“If you’re asking me if an end point is near, I’d have to say yes.”


The doctor was talking about our Maegan, soon to be seven, who was dying of AIDS. My head spun, and I shook as I pointed to the article I’d brought about a new drug for AIDS patients. “Why can’t we get this for Maegan?” He sat with his back to her, though she was sleeping, so if she awoke she wouldn’t be able to read his lips. This was one time when I was grateful for her deafness.

Maegan had lost her hearing to meningitis when she was 18 months old. Although her doctors said it had nothing to do with the fact that she was HIV-positive, I believe it was her shield from scornful remarks about people with AIDS.

I began dating Maegan’s father, Jeff, when she was two. He managed a restaurant where I worked the summer before I left for college. I’d heard his wife, who had been a believer from a strong Christian family, had died from some “rare cancer.” We often sat on the restaurant’s deck after work, talking into the night. But he never discussed his wife’s death, and I didn’t push him; I thought it still would be too painful. I later discovered she’d died of AIDS. Since Jeff was HIV-negative, the source of his wife’s infection was a mystery. Most disturbing was the fact she’d unknowingly passed the disease to their daughter, Maegan, during childbirth. Jeff was afraid I’d run as soon as I discovered their secret, but I was already attached to them both.


Maegan was a confused, frustrated child when I met her. She often screamed and pointed at things she wanted but couldn’t ask for. A few months after Jeff and I started dating, I borrowed a children’s sign language book from the library, hoping to teach her some basic signs such as “cookie” and “milk.” She learned faster than I could teach her, and the vicious tantrums faded to reveal the most delightful child I’d ever met. This language of ours—talking with our hands—made me her link to the world.I married Jeff two years later, in October of 1993, when Maegan was four. We were inseparable by then, and I never let myself consider the fact she might die.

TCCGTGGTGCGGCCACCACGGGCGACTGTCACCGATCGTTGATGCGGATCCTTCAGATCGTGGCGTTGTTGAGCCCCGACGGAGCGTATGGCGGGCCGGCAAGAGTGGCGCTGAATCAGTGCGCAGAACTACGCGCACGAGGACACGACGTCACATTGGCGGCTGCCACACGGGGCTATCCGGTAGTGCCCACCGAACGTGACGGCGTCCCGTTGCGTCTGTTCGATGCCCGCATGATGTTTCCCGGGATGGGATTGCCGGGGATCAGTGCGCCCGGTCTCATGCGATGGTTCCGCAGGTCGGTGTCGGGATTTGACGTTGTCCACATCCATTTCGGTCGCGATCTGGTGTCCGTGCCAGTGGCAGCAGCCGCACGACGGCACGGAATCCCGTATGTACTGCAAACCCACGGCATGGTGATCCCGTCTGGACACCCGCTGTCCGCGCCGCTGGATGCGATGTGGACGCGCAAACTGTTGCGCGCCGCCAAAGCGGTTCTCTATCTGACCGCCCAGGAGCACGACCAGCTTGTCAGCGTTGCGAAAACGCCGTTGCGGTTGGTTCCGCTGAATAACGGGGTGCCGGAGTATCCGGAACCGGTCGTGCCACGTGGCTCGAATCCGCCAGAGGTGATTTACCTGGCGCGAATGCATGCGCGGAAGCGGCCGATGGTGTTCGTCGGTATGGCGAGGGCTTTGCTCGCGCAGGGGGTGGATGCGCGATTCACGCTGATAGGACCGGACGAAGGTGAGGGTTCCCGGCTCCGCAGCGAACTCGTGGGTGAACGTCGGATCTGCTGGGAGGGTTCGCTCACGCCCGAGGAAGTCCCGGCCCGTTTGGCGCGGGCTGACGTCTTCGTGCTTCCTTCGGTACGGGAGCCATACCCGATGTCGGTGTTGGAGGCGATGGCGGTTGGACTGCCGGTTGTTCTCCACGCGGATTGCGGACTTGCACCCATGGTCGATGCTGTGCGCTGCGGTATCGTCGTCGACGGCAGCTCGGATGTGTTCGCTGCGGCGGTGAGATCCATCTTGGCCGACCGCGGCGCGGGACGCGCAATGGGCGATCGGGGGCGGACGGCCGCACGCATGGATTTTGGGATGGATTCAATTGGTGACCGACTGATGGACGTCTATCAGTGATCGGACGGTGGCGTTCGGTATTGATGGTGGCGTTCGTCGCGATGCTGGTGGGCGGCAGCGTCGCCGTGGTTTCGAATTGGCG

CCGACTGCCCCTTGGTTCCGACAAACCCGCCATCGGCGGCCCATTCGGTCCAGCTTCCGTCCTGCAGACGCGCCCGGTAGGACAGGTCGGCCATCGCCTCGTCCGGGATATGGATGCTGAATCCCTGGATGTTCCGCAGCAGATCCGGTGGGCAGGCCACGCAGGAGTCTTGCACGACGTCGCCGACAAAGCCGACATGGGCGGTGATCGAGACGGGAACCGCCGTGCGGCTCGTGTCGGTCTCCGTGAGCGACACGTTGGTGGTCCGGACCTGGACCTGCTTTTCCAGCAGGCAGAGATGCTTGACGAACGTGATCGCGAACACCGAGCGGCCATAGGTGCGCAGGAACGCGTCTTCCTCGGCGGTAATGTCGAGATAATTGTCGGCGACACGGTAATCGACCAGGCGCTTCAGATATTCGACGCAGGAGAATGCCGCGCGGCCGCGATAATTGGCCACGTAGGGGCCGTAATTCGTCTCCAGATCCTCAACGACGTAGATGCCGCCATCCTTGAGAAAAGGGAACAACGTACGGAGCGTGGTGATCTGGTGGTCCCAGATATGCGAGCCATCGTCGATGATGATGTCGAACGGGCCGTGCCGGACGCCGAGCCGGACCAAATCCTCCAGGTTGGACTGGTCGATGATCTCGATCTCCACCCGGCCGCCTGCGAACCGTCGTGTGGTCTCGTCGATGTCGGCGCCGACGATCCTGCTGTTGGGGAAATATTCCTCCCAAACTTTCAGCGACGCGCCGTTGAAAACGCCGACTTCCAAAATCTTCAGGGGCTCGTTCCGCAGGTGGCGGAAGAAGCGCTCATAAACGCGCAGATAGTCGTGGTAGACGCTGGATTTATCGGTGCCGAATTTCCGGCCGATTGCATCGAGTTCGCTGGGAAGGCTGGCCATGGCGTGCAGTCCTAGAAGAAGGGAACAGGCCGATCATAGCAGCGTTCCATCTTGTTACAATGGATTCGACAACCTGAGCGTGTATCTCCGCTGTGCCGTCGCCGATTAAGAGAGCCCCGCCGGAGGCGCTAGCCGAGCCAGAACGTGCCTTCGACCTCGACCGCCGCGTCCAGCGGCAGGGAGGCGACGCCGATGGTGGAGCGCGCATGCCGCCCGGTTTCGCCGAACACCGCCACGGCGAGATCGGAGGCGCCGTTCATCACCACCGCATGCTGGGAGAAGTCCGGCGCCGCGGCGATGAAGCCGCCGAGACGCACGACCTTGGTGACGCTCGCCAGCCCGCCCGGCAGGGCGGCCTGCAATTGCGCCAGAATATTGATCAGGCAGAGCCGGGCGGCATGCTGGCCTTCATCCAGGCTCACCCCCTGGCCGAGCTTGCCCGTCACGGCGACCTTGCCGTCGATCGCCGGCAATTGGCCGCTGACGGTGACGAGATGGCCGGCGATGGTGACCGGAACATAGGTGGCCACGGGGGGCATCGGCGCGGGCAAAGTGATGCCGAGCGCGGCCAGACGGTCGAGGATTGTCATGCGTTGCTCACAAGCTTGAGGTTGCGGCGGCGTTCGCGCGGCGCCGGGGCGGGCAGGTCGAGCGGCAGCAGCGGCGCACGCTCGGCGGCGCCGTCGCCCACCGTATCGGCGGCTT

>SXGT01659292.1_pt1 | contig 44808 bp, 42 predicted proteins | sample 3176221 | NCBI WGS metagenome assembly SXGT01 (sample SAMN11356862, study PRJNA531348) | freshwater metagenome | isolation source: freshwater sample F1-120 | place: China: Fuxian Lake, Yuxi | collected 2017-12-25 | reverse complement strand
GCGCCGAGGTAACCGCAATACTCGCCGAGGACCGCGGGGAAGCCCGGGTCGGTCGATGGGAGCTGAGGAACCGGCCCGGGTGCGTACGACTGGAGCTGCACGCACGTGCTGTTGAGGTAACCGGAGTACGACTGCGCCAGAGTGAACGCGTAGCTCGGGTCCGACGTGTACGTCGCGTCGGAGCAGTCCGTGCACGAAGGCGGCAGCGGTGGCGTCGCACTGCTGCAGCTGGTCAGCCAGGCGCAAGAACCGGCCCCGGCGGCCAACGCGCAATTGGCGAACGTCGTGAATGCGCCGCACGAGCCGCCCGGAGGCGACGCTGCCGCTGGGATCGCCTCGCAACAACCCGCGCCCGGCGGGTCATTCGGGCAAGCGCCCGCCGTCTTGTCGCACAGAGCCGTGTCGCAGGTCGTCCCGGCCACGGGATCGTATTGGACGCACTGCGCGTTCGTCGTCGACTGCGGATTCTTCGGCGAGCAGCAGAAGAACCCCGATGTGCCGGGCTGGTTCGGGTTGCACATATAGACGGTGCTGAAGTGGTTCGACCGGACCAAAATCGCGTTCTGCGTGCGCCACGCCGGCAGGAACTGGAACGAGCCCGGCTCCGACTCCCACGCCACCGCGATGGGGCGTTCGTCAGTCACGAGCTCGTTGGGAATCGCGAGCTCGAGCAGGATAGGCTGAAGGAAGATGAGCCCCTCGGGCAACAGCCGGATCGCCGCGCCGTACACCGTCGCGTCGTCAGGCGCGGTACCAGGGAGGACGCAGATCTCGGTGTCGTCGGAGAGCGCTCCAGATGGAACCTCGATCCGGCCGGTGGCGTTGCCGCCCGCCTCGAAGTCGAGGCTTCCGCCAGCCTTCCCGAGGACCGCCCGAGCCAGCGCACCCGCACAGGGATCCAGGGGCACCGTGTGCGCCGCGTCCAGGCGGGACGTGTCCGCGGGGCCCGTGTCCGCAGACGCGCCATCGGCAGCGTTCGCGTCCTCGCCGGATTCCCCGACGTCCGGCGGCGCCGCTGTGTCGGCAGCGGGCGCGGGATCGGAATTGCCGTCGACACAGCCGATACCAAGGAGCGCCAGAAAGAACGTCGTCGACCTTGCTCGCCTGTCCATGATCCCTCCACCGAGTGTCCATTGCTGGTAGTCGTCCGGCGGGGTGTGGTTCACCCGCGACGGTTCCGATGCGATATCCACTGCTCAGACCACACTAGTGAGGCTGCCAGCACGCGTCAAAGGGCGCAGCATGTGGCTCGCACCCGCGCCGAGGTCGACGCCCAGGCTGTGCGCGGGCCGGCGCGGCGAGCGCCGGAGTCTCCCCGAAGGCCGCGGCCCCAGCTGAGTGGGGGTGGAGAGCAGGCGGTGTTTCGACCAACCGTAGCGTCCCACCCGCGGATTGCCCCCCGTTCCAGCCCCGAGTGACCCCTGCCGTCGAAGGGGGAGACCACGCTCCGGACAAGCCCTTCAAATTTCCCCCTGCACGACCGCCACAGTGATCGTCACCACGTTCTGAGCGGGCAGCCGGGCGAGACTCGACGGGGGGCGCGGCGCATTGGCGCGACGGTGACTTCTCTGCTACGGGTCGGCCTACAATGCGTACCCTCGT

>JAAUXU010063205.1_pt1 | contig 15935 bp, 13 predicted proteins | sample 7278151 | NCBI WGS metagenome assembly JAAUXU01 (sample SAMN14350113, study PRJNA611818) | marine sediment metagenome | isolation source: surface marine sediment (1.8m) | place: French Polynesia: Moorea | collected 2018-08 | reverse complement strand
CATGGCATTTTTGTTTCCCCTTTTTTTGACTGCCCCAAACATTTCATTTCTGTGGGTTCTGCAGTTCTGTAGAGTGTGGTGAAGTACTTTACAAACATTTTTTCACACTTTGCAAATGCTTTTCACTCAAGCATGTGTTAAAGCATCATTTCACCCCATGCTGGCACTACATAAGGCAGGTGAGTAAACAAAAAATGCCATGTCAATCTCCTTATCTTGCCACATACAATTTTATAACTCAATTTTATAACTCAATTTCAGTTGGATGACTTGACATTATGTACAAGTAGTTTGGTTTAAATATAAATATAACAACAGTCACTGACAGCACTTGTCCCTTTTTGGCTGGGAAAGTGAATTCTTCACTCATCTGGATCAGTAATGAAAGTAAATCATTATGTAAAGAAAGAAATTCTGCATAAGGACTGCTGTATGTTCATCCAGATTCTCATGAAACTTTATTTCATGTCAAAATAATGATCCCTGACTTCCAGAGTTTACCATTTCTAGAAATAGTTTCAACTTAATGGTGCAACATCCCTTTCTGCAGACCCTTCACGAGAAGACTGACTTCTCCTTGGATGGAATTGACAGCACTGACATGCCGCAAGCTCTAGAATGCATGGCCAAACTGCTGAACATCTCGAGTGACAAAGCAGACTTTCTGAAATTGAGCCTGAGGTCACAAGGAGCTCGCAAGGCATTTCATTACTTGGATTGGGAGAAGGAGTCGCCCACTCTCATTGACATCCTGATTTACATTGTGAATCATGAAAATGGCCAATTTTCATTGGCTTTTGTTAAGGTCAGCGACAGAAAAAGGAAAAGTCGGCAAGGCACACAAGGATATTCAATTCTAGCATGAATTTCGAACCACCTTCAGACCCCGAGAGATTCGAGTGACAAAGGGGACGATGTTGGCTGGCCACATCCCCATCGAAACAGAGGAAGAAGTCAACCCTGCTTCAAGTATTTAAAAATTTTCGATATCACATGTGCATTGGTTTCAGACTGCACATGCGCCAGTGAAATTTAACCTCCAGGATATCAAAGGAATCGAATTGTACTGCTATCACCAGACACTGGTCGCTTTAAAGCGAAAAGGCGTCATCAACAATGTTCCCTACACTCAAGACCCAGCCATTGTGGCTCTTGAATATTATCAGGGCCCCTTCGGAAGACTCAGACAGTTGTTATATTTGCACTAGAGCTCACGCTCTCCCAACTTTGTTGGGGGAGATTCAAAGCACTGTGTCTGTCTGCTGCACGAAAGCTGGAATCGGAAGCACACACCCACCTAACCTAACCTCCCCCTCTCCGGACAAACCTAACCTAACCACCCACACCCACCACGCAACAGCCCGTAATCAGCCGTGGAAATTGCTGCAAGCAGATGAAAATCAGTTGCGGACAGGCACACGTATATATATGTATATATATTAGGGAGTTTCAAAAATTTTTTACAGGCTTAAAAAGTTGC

I’d been a Christian since childhood, but I think deep down Jeff still was bitter towards a God who would allow his wife to die such a horrible death and his child to become infected by the same disease. I fervently prayed for a cure, and saved every article about new studies and drugs.

But now Maegan’s doctor was telling us these new drug therapies wouldn’t work for her. Most hadn’t been tested on children, and she was too weak to handle potential side effects. He told us they would keep treating the infections as they occurred, but that eventually Maegan’s body would stop responding to medication. At that point, they would concentrate on alleviating her pain. We wanted to know exactly how much longer she had, but of course he didn’t know. Jeff and I held each other and cried, vowing to make each moment count.


We couldn’t escape the fact we’d have to start preparing for our daughter’s death. What we didn’t expect was that it would be Maegan who prepared us, even though she didn’t know how sick she was. She knew she was different, though, and often asked why she had to take so much medicine and go to the doctor so often. I explained she had a disease and the doctors were trying to find the right medicine. Once we drove by a church where a funeral was taking place. Maegan pointed at the hearse and signed, “die . . . what happened?”

I answered that sometimes people are very sick and the doctors can’t find the right medicine. She grinned broadly at me and signed, “Momma, Jesus has the right medicine in heaven, doesn’t he?” I blinked back tears and nodded, “Yes, Jesus has the right medicine.”

Maegan began to talk about heaven constantly, and drew pictures of the “mansion” that awaited her. She labeled the rooms, including the one that would be hers. Jeff and I shook our heads in disbelief, mainly because much of what she was saying didn’t come from me, and up to that point I’d been her only teacher. She asked to be baptized, and I asked, “Do you know what baptism means?” She rolled her eyes and signed emphatically, “It means you believe in Jesus, and you know I believe!” Jeff also made the decision to accept Christ, and they were baptized together on July 7, 1996.

Some friends and relatives didn’t understand Maegan’s preoccupation with heaven. “She should be fighting to live, not talking about dying,” her grandmother told me over the phone one night. After I hung up, I wondered if she was right. But when I went to Maegan’s room for our bedtime story, she picked up her Bible story book and signed, “I want this story tonight.”